Asia | China | Sichuan Province | Chengdu – Chengdu
Introduction: Chengdu and more of Leshan. Exploring the ancient capital of Sichuan little by little in the sweltering heat and learning what “holy shit” really means in a village temple near Leshan. Chengdu is so far the most boring city I’ve visited, and it probably shows in the entries as well. I felt so miserable that I couldn’t get myself together to move on though.
Daniel, my boyfriend, was supposed to have arrived in Hongkong last night and contacted me about when we’d meet in Chengdu, but the suspense that came with every phone call died after the person on the other end of the line asked for someone else. I got sick of waiting and went shopping in the afternoon in Yulin Community, a somewhat posh and quiet neighborhood in downtown Chengdu.
My frustration escalated by 9pm, and left my cousin’s apartment to enjoy some night air. At the gate, I screamed at a familiar figure, now seemed striking because of its blond hair after I’ve been immersed in Chinese communities for over a month. Daniel had lost the phone number of my cousin’s place, but fortunate had the Chinese version of her address. So he got on a flight from Guangzhou this morning and gave me a pleasant surprise. While I screamed at him, people sitting out in the garden looked at us with puzzlement and a suppressed laugh. I had been wondering what it would be like to travel in China with someone who cannot blend in, and the looks on their face gave me a first hint. But that’s unimportant for now. I had too many stories to tell and hear.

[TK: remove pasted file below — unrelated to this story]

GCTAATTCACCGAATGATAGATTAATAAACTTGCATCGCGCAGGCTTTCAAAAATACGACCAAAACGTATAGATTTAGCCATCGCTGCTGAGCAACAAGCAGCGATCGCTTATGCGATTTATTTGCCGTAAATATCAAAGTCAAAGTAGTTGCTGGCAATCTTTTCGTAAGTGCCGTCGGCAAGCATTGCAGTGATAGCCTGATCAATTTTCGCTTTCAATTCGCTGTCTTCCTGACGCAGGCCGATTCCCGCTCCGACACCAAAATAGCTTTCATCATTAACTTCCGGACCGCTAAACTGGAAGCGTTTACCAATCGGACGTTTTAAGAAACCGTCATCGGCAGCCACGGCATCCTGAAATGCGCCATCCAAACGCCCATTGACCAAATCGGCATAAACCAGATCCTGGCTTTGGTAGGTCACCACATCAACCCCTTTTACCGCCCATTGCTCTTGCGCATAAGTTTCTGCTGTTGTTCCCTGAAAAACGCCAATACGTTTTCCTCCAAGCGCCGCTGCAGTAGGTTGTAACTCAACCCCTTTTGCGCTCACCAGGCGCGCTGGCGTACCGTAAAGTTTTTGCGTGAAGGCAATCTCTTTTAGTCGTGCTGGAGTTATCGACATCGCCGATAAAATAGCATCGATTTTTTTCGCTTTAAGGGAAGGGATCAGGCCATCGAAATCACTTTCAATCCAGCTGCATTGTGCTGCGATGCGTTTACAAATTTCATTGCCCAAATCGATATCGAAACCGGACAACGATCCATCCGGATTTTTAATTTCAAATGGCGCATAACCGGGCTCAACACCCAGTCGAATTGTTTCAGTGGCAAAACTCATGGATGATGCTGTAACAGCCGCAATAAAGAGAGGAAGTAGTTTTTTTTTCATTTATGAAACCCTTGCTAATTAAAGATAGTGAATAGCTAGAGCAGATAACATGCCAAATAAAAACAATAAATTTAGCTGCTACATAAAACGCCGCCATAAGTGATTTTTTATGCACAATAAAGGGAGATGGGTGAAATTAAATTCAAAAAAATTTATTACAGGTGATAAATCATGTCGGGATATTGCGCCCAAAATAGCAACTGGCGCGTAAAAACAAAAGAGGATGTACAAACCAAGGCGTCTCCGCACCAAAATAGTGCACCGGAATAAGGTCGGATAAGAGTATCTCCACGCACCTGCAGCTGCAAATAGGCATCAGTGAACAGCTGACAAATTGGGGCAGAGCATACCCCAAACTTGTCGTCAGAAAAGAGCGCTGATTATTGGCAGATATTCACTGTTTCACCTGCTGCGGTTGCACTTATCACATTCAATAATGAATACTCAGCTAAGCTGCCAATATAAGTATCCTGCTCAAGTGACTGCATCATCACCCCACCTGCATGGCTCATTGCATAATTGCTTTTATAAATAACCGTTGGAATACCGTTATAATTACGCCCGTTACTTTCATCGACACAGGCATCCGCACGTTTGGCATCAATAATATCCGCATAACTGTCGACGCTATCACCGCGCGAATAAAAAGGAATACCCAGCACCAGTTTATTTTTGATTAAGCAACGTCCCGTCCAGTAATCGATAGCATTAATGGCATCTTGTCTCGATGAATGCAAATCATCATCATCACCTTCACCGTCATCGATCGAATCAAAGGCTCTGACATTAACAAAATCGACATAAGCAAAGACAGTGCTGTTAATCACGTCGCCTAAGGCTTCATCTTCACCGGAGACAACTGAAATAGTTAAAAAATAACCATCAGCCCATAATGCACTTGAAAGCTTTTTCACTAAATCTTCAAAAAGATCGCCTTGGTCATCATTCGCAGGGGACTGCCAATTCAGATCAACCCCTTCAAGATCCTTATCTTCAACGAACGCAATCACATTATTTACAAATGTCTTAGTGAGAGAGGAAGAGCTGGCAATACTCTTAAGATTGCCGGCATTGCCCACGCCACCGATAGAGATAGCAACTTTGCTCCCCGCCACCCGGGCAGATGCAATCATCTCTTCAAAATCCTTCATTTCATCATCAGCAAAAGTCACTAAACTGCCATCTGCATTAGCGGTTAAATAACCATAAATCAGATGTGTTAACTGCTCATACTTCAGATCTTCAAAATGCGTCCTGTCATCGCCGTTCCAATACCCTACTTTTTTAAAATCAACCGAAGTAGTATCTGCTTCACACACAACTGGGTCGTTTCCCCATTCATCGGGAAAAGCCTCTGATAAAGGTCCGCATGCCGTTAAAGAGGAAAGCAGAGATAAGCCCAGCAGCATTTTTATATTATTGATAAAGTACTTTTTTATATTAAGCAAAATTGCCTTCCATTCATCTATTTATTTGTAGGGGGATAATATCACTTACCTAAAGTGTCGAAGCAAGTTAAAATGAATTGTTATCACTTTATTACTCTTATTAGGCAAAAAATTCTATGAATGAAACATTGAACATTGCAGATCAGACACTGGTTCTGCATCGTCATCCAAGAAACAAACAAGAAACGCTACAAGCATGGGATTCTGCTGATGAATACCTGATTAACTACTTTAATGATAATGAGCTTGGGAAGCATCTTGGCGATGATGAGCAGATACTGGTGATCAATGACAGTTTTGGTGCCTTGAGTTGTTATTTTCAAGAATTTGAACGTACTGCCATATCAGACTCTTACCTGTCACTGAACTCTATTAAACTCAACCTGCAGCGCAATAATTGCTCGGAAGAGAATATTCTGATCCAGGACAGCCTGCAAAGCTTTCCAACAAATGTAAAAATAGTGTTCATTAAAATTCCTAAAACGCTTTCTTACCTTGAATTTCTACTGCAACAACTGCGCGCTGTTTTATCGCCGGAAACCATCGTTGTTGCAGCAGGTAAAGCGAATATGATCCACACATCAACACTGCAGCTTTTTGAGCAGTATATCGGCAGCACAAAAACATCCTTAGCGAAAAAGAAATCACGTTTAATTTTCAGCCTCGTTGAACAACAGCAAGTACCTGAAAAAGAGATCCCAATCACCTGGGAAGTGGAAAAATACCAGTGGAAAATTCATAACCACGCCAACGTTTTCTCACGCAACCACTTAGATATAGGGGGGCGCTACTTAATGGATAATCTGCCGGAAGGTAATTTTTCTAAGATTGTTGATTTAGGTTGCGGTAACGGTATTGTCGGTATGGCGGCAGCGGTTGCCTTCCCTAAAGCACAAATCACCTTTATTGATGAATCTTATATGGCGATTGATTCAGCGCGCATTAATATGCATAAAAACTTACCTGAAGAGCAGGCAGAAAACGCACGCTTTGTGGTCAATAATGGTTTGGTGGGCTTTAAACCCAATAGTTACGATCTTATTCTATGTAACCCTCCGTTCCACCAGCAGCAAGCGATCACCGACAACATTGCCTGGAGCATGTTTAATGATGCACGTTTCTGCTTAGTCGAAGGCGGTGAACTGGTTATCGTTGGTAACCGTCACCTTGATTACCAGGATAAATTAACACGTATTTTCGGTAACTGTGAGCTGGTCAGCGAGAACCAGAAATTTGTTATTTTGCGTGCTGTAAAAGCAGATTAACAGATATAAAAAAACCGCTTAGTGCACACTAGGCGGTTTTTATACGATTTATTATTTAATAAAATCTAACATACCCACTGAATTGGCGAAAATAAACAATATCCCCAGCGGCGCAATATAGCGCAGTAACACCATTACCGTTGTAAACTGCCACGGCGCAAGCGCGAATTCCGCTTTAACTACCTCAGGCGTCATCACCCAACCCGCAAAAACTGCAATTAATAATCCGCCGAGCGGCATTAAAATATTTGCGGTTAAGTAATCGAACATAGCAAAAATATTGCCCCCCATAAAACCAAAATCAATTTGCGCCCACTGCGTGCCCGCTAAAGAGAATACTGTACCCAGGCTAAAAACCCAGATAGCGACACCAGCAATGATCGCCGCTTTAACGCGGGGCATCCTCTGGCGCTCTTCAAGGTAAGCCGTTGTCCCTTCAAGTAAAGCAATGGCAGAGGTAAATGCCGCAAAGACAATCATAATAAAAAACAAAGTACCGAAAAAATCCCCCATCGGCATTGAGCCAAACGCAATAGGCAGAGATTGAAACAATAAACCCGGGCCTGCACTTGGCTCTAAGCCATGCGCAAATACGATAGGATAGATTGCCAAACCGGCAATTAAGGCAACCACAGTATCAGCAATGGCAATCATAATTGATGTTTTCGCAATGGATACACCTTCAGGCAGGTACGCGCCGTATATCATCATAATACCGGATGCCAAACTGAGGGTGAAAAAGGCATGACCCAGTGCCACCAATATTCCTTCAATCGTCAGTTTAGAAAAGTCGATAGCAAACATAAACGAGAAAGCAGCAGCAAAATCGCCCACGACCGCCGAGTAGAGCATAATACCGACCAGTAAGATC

I hopped onto a wobbly bike, and struggled my way toward downtown, almost killing myself or other pedestrians a few times. Qingyang District is famous for its hole-in-the-wall eateries featuring chengdu’s specialty xiaochi, or snacks, but the chaos there is not for the mentally or gastrointestinally unprepared such as Daniel. I tried some spicy pork, sweet potato noodles, steamed rice buns, and ended up so full that I only managed to walk to a pogada style tea house overlooking the willow-lined river bank and spending the rest of the afternoon there.
The heat in Chengdu drained all our energy. I couldn’t even get myself together to leave. We did the touristy thing of visiting the Thatched Roof Cottage of Dufu, one of the most celebrated poets in Chinese literary history. The gardens and calligraphy were beautiful, and well worth the high admission, but the miserable weather wore us out. So we ended the cultural enlightenment soon, and escaped to the mall to immerse in Chengdu’s commercialism and the air-conditioning.